I'm not sure this applies to your specific question or situation, but it applies to the title of the question. I'm posting this as an answer here because the issue of unauthorized code (in general) making it's was onto a web server isn't very well covered in any guidance I'm aware of. I'm hoping that this answer will help others that are in a situation more similar to ours than yours.
You cannot be 100% sure, but a Secure Development Lifecycle augmented by tools can go a long way toward helping. It can be labor-intensive, and involve manual checking of logs, or at least some human interaction, but if you've got sensitive data, and the budget to implement any of the approaches, it is worth the effort IMO.
We have a process in place to help assure that code published to our server is approved, reviewed code. I'm not going to list any products, but here is the general outline of our procedures and policies:
- Developers do not have access to the live system, period. Developers cannot push code to the servers. Code needs to be pushed by a designated team outside of development.
- All changes are tracked (source control)
- All changes must be reviewed prior to being published. (and the review is documented and signed by the reviewer and developer.)
- The code review specifies a specific source code revision # that is approved for publish.
- The team that publishes the code publishes it directly from source control via an automated build/deployment script. They simply supply the revision # and tag. The script does the job of taking the code from the right location in source control and pushing it out to the live server. They don't know how to do anything else.
Tools that help to enforce this:
- We have software running on our web server that logs any file changes.
- changes to code raise a flag for our security administrator, who checks to ensure that the change was approved, reviewed, and implemented by the process
- This helps us catch code that could make it onto the server either through a rogue insider, or through some code upload.
- We also have software that can compare files/directories for differences. (possible tools here) These tools can be used to scan a "known-good" set of published code and compare them to our live server. "Known good" in this case is code that's in a reviewed/approved revision directly from source control.
- Many of these tools can be scripted.
- We haven't implemented this, but we are toying around with the idea of having a build server configuration that would check out the code from source control and use scripts do the comparison automatically, emailing specified people if there are differences detected. On paper, we've figured out how to do this, but haven't yet gotten around to testing/implementing it.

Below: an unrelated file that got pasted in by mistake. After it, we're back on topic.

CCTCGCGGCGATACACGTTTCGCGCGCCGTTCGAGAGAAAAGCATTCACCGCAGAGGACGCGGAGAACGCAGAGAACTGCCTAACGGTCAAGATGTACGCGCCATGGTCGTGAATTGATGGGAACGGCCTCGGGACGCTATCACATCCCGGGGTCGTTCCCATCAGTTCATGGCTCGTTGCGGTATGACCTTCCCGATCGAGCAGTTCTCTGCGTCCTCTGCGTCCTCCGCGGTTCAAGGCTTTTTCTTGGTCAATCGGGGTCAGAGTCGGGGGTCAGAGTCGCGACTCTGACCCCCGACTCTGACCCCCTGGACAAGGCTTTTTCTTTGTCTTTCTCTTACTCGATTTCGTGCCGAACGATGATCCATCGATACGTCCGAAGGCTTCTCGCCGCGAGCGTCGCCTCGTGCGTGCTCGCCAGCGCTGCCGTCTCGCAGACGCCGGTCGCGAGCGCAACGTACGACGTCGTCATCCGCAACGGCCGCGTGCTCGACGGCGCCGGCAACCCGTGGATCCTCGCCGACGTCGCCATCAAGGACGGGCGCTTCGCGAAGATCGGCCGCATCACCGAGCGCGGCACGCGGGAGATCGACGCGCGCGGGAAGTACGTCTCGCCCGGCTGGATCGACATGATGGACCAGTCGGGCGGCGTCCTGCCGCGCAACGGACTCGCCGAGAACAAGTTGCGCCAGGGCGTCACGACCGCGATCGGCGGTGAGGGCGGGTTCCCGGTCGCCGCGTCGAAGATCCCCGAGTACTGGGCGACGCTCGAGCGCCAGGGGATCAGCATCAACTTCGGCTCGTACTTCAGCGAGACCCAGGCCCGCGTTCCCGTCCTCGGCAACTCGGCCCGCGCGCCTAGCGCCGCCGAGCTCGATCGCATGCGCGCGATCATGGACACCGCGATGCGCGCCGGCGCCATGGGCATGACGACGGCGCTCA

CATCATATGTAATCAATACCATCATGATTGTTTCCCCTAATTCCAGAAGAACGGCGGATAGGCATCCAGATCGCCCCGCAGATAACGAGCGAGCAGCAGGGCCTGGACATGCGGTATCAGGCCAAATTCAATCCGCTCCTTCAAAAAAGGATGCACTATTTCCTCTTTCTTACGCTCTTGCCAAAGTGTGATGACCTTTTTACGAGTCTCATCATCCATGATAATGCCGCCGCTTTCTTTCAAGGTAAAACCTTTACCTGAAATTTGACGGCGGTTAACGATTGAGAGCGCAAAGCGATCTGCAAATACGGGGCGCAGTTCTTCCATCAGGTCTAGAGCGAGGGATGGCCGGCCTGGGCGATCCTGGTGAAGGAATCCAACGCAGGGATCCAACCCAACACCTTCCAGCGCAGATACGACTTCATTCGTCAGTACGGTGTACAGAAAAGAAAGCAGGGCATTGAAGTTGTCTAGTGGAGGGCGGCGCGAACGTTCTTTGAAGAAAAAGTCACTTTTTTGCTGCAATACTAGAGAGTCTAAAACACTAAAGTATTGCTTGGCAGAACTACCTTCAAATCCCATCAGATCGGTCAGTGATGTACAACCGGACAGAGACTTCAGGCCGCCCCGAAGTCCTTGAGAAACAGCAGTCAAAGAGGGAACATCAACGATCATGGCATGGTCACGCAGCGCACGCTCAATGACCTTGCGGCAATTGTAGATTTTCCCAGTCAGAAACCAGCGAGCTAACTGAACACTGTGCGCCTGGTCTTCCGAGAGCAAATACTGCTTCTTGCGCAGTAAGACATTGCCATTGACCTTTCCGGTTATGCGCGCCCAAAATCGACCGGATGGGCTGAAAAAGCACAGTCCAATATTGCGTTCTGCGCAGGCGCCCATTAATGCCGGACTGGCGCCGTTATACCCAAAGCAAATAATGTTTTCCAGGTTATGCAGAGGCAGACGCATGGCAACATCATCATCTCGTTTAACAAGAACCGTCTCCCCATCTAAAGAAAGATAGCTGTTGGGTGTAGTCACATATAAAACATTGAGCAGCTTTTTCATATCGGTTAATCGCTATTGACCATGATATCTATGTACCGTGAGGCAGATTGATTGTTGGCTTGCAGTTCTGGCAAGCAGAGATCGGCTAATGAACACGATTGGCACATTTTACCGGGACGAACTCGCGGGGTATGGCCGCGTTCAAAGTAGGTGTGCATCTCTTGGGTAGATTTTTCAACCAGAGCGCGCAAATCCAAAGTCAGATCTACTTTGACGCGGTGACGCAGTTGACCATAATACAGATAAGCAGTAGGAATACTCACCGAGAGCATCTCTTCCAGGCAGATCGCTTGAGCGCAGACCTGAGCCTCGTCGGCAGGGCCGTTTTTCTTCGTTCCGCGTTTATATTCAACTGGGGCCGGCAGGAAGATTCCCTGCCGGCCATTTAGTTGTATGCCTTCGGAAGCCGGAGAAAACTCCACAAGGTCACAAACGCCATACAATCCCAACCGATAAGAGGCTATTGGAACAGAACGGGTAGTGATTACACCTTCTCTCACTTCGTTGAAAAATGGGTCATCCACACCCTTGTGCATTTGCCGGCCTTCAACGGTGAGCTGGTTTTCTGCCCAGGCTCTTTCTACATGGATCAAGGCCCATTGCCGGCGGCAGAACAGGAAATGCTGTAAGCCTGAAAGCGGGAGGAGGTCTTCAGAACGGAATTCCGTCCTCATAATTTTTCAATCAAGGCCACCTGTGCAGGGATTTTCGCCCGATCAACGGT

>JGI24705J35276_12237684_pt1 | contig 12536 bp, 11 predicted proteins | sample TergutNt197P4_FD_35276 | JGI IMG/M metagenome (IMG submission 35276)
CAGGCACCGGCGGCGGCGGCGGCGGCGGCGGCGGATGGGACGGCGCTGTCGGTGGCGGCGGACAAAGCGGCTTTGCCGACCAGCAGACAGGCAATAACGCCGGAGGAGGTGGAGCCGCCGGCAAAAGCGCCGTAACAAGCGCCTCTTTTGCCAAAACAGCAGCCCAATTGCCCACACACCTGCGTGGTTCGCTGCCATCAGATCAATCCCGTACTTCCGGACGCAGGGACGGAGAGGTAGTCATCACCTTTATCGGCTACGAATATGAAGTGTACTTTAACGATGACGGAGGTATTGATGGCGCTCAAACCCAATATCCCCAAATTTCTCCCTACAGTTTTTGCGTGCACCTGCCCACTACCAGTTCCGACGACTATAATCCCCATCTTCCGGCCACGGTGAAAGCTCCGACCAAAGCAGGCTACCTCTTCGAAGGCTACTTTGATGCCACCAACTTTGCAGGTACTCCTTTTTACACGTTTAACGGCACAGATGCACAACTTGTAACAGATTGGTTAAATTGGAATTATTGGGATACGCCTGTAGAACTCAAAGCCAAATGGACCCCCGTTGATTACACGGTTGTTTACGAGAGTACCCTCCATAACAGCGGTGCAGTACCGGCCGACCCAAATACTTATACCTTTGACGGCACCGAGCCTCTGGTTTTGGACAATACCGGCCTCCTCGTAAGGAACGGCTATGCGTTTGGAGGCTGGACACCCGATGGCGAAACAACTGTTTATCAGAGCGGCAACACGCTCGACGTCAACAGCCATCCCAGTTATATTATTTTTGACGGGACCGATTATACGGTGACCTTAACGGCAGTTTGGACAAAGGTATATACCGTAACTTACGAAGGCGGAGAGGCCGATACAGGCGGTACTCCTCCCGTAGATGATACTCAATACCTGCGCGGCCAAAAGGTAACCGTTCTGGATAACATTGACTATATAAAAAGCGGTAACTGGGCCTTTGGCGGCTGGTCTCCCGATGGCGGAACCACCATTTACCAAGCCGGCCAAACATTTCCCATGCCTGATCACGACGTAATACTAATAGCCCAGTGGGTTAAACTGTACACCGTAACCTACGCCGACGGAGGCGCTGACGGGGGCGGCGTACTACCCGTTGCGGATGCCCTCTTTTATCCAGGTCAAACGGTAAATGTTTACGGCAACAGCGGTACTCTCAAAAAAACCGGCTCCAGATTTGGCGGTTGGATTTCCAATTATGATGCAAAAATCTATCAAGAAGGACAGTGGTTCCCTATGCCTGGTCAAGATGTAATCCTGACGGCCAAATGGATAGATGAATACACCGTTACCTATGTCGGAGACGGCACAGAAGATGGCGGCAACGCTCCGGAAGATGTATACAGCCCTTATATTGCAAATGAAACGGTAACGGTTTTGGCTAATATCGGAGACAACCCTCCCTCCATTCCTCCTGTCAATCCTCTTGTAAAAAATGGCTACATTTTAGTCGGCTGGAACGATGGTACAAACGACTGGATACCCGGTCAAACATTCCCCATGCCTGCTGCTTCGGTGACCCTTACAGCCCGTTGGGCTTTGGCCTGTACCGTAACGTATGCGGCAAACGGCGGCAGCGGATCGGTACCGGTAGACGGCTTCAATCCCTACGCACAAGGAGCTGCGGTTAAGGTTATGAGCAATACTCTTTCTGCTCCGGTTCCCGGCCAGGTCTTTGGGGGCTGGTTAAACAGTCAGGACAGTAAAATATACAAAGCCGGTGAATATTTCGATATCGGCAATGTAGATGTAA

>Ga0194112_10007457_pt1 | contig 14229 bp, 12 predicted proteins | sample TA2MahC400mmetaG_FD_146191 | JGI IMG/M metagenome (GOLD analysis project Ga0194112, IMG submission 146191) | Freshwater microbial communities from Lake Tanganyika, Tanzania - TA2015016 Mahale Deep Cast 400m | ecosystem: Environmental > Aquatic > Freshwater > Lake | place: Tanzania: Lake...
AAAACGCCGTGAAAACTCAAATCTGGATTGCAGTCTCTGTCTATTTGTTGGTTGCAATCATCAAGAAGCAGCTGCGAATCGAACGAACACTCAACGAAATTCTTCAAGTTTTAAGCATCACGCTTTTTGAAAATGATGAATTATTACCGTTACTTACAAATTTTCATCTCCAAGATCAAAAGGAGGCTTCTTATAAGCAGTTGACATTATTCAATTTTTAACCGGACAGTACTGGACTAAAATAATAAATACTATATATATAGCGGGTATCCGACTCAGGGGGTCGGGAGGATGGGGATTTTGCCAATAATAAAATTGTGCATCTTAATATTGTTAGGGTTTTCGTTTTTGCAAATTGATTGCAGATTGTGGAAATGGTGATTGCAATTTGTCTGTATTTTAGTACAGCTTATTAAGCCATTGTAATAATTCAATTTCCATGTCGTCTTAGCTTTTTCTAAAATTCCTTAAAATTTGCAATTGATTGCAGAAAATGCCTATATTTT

Of course, this isn't the WHOLE of our development/risk management/deployment process, but it does highlight the pieces that deal with ensuring the code that's approved is actually in place on our live server. I'm leaving out the continuous automated pen tests, and a whole slew of other countermeasures we employ to try to minimize the risk to our customers.
It's also not foolproof. There are holes that a determined attacker could exploit. For example, if our administrator isn't actually reviewing changes to ensure they are approved, the process is not going to work. Also, there's obviously a time lag - the security officer can't monitor changes 24/7, so if he or she isn't around, there's the chance that someone can get unauthorized code on the server and it'll be there until the admin is back on the job.
As an alternative, we've toyed with the idea of simply having a build server automatically publish the entire website every x hours from a pre-determined, pre-approved tag. This way, even if bad code gets out there, it will get erased automatically every x hours. But there are obvious issues with that approach, and we're not ready to go that route yet.
It's quite possible that all our work is foolish and we're doing it wrong, but there's so little guidance out there for this particular problem that we're muddling along the best we can. This process is also based around our specific environment and business model. (maintaining our own websites, self-hosted, entire development team, business units, and Network Admins are all in-house.) It's probably not applicable to anyone in a different situation. Hopefully, someone else out there has other approaches that are more efficient and work better.
So, in agreement with the other answers, there is no 100% foolproof way to ensure that unauthorized code can make it to the servers. But that shouldn't dissuade you from doing all that you can. And if you can document and demonstrate to your user that you're doing something, you will go a long way to building their trust. If you are honest about the potential holes in the plan/process, you will likely gain their trust even further. The point is to do all you can, within the constraints of reason, budget, time, and available tools.